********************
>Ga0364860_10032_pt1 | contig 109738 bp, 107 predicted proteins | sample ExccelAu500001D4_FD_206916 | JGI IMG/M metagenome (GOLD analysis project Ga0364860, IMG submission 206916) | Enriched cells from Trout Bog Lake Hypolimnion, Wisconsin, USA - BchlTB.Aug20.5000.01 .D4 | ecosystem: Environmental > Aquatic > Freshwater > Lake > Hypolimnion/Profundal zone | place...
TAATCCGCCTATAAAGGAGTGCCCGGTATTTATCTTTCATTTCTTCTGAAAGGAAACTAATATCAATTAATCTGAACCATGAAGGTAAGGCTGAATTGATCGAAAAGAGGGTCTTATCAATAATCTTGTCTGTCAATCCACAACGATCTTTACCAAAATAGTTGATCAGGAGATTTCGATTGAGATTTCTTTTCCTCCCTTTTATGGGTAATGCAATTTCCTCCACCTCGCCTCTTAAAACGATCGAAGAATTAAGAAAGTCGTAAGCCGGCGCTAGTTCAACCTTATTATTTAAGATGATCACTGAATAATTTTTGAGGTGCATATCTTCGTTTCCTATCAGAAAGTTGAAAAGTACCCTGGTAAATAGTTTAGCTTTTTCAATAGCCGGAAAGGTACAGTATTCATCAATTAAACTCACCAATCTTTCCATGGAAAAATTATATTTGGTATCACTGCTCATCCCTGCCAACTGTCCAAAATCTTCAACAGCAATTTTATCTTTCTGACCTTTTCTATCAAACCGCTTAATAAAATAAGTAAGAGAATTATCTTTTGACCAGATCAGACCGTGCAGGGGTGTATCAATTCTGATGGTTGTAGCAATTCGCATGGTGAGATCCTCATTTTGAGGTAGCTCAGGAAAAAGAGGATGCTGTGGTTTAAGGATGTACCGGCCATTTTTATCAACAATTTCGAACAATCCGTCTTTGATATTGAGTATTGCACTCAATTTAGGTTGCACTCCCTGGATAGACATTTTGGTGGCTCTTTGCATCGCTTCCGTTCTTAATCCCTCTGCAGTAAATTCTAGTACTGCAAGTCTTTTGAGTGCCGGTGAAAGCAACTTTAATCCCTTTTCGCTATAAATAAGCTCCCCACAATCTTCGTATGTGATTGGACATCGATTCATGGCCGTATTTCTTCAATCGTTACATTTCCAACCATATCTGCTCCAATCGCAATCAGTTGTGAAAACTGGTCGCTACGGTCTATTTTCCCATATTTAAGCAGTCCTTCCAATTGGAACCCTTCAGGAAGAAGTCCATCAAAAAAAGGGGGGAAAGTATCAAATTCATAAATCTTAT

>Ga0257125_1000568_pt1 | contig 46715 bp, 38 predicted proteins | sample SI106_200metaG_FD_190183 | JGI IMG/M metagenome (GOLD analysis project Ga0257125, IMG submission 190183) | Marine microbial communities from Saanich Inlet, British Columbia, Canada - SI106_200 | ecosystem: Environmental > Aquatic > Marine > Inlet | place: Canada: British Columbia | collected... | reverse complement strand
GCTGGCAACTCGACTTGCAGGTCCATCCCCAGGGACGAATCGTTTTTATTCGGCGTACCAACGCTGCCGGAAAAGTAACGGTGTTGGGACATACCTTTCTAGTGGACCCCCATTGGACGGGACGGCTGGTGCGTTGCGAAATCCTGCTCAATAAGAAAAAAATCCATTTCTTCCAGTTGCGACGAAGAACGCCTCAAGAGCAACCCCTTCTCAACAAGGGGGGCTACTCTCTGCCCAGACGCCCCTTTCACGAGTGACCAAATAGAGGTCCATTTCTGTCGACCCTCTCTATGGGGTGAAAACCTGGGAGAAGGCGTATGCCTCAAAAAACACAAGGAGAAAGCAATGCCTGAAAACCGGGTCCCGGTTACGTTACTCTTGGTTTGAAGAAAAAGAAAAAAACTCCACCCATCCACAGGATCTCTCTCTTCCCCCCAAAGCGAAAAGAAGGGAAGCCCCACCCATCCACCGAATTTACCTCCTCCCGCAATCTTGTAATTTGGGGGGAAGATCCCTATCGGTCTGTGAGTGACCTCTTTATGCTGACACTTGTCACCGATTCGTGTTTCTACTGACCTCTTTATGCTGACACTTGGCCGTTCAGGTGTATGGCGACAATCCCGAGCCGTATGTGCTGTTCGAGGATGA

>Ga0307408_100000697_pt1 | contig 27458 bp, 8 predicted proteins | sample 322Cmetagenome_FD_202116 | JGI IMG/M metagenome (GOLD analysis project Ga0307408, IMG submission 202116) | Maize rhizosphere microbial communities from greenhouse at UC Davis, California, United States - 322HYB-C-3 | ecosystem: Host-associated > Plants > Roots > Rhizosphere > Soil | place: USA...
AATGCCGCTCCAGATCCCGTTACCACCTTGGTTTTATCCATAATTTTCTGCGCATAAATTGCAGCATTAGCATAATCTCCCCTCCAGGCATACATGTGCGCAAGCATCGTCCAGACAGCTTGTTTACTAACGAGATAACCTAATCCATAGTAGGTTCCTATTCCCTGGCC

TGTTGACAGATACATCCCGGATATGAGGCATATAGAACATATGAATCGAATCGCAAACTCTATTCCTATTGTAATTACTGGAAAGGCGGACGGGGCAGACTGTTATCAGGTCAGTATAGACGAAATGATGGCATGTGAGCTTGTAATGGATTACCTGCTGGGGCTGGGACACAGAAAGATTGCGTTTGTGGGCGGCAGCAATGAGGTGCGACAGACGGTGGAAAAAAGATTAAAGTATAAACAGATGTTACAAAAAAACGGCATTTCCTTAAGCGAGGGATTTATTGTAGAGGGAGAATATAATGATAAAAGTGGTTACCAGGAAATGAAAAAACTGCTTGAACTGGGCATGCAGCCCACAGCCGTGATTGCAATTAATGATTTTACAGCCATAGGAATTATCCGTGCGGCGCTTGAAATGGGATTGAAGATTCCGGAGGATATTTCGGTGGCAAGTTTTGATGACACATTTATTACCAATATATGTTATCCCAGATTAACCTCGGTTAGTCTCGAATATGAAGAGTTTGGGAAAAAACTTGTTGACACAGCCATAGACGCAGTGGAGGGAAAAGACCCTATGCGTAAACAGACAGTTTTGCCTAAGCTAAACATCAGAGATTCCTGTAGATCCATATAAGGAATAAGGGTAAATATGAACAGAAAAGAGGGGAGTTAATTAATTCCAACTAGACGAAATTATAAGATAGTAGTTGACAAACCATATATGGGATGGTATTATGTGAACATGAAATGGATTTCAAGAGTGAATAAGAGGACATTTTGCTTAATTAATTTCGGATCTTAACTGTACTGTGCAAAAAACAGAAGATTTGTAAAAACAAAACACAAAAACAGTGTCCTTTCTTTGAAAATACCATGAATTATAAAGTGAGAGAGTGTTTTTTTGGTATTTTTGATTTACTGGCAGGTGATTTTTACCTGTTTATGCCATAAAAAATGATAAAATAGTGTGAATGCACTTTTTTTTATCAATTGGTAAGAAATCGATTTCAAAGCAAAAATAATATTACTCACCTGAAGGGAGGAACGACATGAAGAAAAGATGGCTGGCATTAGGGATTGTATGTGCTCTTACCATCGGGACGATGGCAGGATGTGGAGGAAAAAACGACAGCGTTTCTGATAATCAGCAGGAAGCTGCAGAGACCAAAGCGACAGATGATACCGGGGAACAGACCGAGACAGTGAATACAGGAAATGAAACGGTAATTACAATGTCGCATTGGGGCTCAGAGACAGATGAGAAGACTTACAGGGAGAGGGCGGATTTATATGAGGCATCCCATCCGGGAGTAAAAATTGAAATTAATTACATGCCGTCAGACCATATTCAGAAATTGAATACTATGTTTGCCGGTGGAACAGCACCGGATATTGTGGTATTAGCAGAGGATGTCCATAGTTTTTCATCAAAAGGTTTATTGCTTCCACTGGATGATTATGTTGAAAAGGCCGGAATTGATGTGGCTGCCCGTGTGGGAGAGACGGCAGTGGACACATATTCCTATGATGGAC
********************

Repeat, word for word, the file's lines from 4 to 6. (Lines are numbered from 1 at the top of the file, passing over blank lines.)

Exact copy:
GCTGGCAACTCGACTTGCAGGTCCATCCCCAGGGACGAATCGTTTTTATTCGGCGTACCAACGCTGCCGGAAAAGTAACGGTGTTGGGACATACCTTTCTAGTGGACCCCCATTGGACGGGACGGCTGGTGCGTTGCGAAATCCTGCTCAATAAGAAAAAAATCCATTTCTTCCAGTTGCGACGAAGAACGCCTCAAGAGCAACCCCTTCTCAACAAGGGGGGCTACTCTCTGCCCAGACGCCCCTTTCACGAGTGACCAAATAGAGGTCCATTTCTGTCGACCCTCTCTATGGGGTGAAAACCTGGGAGAAGGCGTATGCCTCAAAAAACACAAGGAGAAAGCAATGCCTGAAAACCGGGTCCCGGTTACGTTACTCTTGGTTTGAAGAAAAAGAAAAAAACTCCACCCATCCACAGGATCTCTCTCTTCCCCCCAAAGCGAAAAGAAGGGAAGCCCCACCCATCCACCGAATTTACCTCCTCCCGCAATCTTGTAATTTGGGGGGAAGATCCCTATCGGTCTGTGAGTGACCTCTTTATGCTGACACTTGTCACCGATTCGTGTTTCTACTGACCTCTTTATGCTGACACTTGGCCGTTCAGGTGTATGGCGACAATCCCGAGCCGTATGTGCTGTTCGAGGATGA

>Ga0307408_100000697_pt1 | contig 27458 bp, 8 predicted proteins | sample 322Cmetagenome_FD_202116 | JGI IMG/M metagenome (GOLD analysis project Ga0307408, IMG submission 202116) | Maize rhizosphere microbial communities from greenhouse at UC Davis, California, United States - 322HYB-C-3 | ecosystem: Host-associated > Plants > Roots > Rhizosphere > Soil | place: USA...
AATGCCGCTCCAGATCCCGTTACCACCTTGGTTTTATCCATAATTTTCTGCGCATAAATTGCAGCATTAGCATAATCTCCCCTCCAGGCATACATGTGCGCAAGCATCGTCCAGACAGCTTGTTTACTAACGAGATAACCTAATCCATAGTAGGTTCCTATTCCCTGGCC